November 1, 2021

How Biden’s Build Back Better Plan Would Tax the Rich

Key Points:

  • President Joe Biden issued a $1.75 trillion social and climate spending plan on Thursday. About $1 trillion would be financed by higher taxes on wealthy Americans.

  • The Build Back Better proposal would levy a tax surcharge on Americans who earn more than $10 million, invest in more IRS enforcement and raise taxes for some business owners.

  • It’s unclear whether the plan has the full backing of Democrats in the House and Senate.

Thursdays big news was the release of a $1.75 trillion social and climate spending bill. More than half of the bill would be financed by tax reform aimed at wealthy Americans.

Millionaire and billionaire surtax

A 5% surtax rate on income more than $10 million and and additional 3% surtax rate on income above $25 million would be in effect. This surtax is estimated to raise $230 billion over the next 10 years and would go into effect for tax years beginning January 1, 2022. As of 2018, there were 22,112 tax returns reporting income of more than $10 million.

“I don’t want to punish anyone’s success; I’m a capitalist,” President Biden said in a speech Thursday. “All I’m asking is, pay your fair share.” He also reiterated that households earning less than $400,000 per year wouldn’t “have to pay a penny more” in federal taxes, and would likely get a tax cut from the proposal via the enhanced child tax credit. The top 1% evade more than $160 billion per year in taxes, according to the White House.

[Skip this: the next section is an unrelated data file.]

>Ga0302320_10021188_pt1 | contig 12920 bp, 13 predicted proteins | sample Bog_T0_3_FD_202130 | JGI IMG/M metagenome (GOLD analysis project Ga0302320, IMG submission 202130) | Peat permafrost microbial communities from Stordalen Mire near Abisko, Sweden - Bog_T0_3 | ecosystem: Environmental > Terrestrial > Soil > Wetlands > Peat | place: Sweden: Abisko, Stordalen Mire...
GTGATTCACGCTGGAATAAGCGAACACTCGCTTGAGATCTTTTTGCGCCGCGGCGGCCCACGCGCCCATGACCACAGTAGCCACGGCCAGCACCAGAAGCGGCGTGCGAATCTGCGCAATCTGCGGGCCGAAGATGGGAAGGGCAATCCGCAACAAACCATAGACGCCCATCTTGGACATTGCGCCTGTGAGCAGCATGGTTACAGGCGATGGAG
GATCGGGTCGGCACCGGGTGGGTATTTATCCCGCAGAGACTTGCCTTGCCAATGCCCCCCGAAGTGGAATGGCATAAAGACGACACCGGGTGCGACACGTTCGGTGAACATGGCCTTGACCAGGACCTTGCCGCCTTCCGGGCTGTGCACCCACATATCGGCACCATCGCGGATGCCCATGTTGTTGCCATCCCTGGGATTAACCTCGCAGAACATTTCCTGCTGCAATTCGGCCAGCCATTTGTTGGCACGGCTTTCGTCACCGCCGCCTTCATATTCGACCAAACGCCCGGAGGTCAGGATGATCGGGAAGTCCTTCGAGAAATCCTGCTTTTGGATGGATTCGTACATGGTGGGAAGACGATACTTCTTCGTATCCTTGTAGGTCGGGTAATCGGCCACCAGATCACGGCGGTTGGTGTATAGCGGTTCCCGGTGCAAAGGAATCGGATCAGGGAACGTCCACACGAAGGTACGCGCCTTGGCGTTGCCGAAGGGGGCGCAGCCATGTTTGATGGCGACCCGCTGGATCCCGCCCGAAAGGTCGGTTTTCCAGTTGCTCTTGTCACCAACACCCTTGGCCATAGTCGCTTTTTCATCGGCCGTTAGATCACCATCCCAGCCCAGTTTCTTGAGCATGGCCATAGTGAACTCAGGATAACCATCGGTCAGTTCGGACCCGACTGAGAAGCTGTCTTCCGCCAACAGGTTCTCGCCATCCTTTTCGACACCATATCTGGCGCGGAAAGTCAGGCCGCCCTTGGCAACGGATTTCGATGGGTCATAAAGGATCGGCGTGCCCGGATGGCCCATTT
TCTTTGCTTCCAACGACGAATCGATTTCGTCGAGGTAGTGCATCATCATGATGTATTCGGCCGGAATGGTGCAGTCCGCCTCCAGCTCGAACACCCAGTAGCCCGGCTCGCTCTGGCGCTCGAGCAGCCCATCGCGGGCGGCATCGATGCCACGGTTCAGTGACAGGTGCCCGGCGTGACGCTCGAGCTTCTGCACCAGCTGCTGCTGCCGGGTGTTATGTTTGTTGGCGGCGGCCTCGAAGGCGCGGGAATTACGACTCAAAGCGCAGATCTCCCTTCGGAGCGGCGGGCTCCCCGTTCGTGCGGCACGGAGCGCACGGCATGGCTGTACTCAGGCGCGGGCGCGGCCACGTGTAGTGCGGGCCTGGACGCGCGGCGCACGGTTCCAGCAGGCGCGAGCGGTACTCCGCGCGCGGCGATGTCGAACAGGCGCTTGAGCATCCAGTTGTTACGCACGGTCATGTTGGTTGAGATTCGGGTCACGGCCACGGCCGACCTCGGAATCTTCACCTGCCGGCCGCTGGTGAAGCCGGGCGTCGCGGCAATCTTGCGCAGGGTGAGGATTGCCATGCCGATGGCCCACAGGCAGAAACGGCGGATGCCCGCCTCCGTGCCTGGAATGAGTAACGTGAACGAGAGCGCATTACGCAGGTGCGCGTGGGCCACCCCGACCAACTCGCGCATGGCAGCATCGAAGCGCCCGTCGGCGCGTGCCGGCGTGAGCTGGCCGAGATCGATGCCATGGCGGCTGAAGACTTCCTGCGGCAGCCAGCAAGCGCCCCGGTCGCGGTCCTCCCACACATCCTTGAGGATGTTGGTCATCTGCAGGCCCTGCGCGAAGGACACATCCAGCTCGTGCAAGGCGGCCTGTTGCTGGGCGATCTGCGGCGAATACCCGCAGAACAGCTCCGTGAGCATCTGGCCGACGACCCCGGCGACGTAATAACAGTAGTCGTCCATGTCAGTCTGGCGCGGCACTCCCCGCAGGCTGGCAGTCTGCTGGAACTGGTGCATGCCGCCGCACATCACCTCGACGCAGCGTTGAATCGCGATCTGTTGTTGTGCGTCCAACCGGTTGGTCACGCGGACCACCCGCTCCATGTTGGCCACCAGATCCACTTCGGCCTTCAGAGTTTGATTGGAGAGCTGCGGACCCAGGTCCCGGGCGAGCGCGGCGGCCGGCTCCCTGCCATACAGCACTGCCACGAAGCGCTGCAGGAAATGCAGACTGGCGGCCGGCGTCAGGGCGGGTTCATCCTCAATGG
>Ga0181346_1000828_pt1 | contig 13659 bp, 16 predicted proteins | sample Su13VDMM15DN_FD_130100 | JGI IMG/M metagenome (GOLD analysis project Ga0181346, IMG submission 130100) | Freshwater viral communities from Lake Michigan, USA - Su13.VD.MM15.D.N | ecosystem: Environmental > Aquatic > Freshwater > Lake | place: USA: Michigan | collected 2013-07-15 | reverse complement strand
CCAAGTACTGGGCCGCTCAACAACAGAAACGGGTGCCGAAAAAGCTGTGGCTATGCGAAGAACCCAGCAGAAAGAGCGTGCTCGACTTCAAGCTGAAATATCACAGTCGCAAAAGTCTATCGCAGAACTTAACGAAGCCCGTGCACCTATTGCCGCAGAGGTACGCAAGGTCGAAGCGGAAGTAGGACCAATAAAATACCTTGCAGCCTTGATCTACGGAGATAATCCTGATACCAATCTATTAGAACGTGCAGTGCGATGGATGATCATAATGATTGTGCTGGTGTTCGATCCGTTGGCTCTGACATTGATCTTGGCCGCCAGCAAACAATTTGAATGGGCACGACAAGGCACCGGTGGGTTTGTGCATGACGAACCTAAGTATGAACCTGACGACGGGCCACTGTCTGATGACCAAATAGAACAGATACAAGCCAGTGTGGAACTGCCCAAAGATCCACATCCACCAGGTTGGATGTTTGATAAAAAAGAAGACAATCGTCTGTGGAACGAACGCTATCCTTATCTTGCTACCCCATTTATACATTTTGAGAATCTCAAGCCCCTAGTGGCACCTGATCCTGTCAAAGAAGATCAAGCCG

Although specifics are omitted, the bill seems to have abandoned many of the tax proposals made last month by the House Ways and Means Committee. For example, the framework doesn’t raise the top income tax rate or top rate on investment income (with exception to those subject to the proposed surtax). It also doesn’t impose required distributions from large retirement account or alter rules around estate and trust taxes.

Business income

There are two provisions in the Build Back Better framework related to business income.

One would apply a 3.8% Medicare surtax to all income from pass-through businesses and another would limit a tax break on business losses for the wealthy.

The reforms would raise $250 billion and $170 billion, respectively, over a decade, according to estimates.

Currently, the owners of most pass-through businesses are subject to a 3.8% self-employment tax or net investment income tax. (Such businesses, like sole proprietorships and partnerships, pass their earnings to owners’ individual tax returns.)

However, some profits (namely, those of S corporations) aren’t subject to the 3.8% net investment income tax, which was created by the Affordable Care Act to fund Medicare expansion. The proposal would close this loophole for wealthy business owners.

It would apply to single taxpayers with more than $400,000 in taxable income or married couples filing a joint return with more than $500,000 in taxable income.

The second proposal is also somewhat vague on business losses. But the House tax proposal last month, which contained a similar measure, may offer a clue; it would permanently disallow excess business losses (meaning, net tax deductions that exceed their business income).

This applies to businesses that aren’t structured as a corporation.

Both provisions would kick in after Dec. 31.

IRS enforcement

Democrats’ plan would give $79 billion in new funding to the IRS to help close the so-called tax gap.

Relative to other taxpayers, they get a bigger share of income from opaque sources, such as certain business arrangements that aren’t as readily subject to tax reporting or withholding, according to Watson.

The IRS would hire enforcement agents trained to pursue wealthy tax evaders, overhaul 1960s-era technology and invest in taxpayer services to help ordinary Americans, according to the White House.

It estimates these measures would raise $400 billion over 10 years — the single-biggest revenue raiser in the proposal.

However, some question how lawmakers arrived at that revenue figure. The Treasury Department estimated last month that an $80 billion IRS investment would generate $320 billion in revenue over a decade.